“If you think about a person’s life and all of the areas of their life that they’re about, mental illness has been thought about as how an individual needs to go to a doctor and get medication. We try and address all the other areas of a person’s life, which includes their housing, what your income is, do you have friendships, do you have a purpose in life, be it a job, volunteer work, somewhere you’re needed? Do you have the skills that you need to manage your home and your finances? Your spirituality, your family, your friends. Mental illness brings a lot of loss in different areas, and we try and create opportunities through programming so people can regain those things.”

McUmber’s work can be clearly seen in CHAPS’ impact today. Last year, the group served 810 individuals; helped 187 households establish permanent housing; had 114 members actively volunteering; and through the Journey Center, helped 40 members gain employment in the community. Many of the workers at CHAPS have experienced some form of mental illness as well or came to CHAPS in a time of need, and through their programs have made great strides and are now trained in administering those same programs.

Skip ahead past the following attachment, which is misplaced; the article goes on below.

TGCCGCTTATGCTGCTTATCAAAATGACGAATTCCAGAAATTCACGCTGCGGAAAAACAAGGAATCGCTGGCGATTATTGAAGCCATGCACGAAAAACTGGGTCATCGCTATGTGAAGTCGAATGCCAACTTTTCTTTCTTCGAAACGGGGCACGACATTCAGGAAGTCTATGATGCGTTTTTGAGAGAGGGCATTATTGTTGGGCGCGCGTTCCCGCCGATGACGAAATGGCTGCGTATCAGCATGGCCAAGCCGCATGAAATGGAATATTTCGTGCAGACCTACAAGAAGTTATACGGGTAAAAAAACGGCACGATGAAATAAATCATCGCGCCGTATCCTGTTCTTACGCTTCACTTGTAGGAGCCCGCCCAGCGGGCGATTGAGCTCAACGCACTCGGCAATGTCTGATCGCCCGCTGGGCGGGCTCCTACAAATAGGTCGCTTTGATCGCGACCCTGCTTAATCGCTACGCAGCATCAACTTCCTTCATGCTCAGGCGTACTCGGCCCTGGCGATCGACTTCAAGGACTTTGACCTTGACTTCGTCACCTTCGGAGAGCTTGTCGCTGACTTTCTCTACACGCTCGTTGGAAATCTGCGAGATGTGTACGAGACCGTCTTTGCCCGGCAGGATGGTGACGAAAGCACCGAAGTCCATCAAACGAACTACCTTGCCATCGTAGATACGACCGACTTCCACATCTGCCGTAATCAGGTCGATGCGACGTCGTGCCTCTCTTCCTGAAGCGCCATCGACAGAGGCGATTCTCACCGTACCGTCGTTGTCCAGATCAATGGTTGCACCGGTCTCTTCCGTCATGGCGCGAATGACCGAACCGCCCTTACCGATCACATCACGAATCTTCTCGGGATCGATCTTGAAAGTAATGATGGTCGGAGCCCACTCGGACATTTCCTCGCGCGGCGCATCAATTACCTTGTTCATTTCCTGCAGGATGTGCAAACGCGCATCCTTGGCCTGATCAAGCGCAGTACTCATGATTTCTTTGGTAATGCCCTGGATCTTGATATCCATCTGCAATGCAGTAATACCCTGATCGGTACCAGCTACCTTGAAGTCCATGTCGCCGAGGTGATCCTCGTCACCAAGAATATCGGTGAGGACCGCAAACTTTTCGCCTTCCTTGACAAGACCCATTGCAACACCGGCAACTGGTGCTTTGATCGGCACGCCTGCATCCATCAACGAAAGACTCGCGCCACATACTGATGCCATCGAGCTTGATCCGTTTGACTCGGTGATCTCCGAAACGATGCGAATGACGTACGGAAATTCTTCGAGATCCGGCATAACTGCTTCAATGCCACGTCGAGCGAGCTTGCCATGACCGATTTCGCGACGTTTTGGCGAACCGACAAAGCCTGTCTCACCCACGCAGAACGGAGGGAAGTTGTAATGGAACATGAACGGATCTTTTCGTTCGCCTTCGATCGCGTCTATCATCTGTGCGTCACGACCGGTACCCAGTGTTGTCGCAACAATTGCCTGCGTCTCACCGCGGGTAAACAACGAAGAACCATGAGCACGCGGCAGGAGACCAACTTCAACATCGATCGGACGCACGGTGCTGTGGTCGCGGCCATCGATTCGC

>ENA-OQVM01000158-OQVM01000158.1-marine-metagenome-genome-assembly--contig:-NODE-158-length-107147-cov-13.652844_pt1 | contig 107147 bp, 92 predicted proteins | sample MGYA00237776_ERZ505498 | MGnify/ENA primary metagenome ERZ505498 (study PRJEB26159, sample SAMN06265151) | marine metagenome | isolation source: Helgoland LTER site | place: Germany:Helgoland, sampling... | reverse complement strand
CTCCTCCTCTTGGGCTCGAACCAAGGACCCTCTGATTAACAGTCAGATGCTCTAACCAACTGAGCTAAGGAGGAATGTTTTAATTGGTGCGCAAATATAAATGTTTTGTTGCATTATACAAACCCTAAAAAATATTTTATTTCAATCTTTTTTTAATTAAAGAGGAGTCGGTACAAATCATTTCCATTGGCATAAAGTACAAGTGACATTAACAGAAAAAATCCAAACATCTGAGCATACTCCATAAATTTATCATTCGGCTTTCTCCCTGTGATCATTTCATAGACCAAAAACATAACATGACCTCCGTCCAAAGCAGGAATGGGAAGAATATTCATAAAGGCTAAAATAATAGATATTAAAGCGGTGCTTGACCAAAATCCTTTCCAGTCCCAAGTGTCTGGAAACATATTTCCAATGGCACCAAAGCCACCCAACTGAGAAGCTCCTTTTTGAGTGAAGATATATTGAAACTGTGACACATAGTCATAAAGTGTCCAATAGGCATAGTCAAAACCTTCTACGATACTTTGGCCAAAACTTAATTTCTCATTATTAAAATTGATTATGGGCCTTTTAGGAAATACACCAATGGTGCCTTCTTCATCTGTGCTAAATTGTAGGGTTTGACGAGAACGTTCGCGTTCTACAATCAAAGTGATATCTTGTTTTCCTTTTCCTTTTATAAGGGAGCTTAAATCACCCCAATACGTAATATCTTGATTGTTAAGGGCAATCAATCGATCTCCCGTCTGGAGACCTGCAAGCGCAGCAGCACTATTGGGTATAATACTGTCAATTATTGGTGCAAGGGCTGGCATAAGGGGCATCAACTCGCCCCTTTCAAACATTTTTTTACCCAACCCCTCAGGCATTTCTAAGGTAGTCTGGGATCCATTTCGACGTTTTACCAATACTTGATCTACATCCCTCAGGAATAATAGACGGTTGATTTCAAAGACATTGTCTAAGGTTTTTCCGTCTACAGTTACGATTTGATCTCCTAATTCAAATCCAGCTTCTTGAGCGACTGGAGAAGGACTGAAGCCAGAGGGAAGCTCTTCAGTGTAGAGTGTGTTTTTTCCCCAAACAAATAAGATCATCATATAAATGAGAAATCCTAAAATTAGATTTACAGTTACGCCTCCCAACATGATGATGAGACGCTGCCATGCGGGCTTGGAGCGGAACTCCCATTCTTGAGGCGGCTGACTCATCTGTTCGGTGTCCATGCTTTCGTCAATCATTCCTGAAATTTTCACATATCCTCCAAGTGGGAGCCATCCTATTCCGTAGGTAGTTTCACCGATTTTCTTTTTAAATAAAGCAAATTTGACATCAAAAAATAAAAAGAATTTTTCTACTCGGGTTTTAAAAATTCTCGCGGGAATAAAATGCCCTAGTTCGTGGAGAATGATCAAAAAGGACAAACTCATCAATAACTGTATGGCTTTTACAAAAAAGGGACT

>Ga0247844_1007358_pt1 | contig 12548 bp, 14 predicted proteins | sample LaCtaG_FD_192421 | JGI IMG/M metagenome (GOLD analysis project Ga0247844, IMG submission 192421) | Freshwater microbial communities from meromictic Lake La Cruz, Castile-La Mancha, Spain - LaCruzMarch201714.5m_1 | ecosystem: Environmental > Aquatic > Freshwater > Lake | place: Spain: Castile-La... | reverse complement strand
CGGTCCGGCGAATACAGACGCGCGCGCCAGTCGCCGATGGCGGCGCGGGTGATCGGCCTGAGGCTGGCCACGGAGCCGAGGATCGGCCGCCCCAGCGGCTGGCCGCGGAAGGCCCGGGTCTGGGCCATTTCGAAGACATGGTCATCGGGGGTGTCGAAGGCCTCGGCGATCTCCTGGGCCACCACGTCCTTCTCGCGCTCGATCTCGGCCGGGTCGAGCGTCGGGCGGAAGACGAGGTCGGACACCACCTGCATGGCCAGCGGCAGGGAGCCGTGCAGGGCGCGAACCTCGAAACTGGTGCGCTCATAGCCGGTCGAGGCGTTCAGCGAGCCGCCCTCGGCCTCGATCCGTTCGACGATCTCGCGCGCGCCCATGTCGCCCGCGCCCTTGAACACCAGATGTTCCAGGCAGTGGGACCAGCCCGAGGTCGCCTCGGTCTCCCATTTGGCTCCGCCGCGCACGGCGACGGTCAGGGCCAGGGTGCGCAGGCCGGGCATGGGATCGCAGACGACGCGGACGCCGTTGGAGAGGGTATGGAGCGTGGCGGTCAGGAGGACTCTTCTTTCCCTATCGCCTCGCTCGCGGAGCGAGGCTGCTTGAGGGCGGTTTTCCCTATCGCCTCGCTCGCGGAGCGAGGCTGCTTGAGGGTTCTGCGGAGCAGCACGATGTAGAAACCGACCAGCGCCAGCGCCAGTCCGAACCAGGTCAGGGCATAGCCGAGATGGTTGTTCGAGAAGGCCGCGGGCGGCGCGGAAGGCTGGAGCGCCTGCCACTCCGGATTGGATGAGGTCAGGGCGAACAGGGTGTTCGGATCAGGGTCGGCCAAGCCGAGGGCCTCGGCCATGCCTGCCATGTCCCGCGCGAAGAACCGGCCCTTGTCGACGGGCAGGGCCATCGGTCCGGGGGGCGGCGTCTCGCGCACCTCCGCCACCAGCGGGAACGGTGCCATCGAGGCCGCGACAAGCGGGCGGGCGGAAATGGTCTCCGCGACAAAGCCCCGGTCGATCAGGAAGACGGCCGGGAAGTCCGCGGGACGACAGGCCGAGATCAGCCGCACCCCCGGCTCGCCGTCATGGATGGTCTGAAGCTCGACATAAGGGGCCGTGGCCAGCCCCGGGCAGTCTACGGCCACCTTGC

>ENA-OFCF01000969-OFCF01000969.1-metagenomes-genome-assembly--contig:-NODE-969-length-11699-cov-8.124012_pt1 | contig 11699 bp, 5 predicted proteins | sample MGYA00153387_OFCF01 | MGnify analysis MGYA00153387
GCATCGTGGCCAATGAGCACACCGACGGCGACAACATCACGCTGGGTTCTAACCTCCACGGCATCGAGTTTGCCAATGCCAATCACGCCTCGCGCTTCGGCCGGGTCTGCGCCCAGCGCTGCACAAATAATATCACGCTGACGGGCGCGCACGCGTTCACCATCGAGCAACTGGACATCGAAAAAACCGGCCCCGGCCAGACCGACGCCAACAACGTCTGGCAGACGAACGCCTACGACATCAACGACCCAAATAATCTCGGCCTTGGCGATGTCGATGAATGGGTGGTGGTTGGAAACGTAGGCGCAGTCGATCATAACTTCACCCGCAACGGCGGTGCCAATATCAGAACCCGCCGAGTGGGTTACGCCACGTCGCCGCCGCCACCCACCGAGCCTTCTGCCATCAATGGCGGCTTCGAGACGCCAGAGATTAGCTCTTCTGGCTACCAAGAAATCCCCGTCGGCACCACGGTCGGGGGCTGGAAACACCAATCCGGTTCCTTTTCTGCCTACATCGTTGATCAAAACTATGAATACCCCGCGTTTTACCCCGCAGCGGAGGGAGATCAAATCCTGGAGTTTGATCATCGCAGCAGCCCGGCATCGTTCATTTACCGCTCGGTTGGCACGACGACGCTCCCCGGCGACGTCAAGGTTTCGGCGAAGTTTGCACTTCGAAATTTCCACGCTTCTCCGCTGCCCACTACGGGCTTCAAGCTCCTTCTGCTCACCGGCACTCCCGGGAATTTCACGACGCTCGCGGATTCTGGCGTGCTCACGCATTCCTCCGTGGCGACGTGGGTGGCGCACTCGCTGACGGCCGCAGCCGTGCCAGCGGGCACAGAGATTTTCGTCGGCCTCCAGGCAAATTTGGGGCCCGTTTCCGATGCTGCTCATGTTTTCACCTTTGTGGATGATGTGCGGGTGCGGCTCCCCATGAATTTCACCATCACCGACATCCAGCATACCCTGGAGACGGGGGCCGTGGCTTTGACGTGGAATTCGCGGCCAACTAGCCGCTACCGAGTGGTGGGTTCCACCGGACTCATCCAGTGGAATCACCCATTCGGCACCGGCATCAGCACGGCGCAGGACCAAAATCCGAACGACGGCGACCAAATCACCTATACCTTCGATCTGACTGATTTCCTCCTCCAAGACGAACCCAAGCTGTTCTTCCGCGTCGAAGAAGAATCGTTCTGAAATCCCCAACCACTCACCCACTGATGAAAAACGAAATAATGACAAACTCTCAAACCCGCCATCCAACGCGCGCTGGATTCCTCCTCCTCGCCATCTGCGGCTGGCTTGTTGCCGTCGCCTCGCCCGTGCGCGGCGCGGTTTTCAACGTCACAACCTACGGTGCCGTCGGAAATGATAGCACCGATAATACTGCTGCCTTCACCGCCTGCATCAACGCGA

“Lynn is an excellent leader and director,” Burke says. “She has made it her life’s work to improve the lives of those who come through CHAPS and the community as a whole. She has the ability to find the good in every situation and identify the gifts and strengths of those around her. She is kind, caring, funny and empathetic. It is my honor to work alongside her as well as learn and grow from her experience.”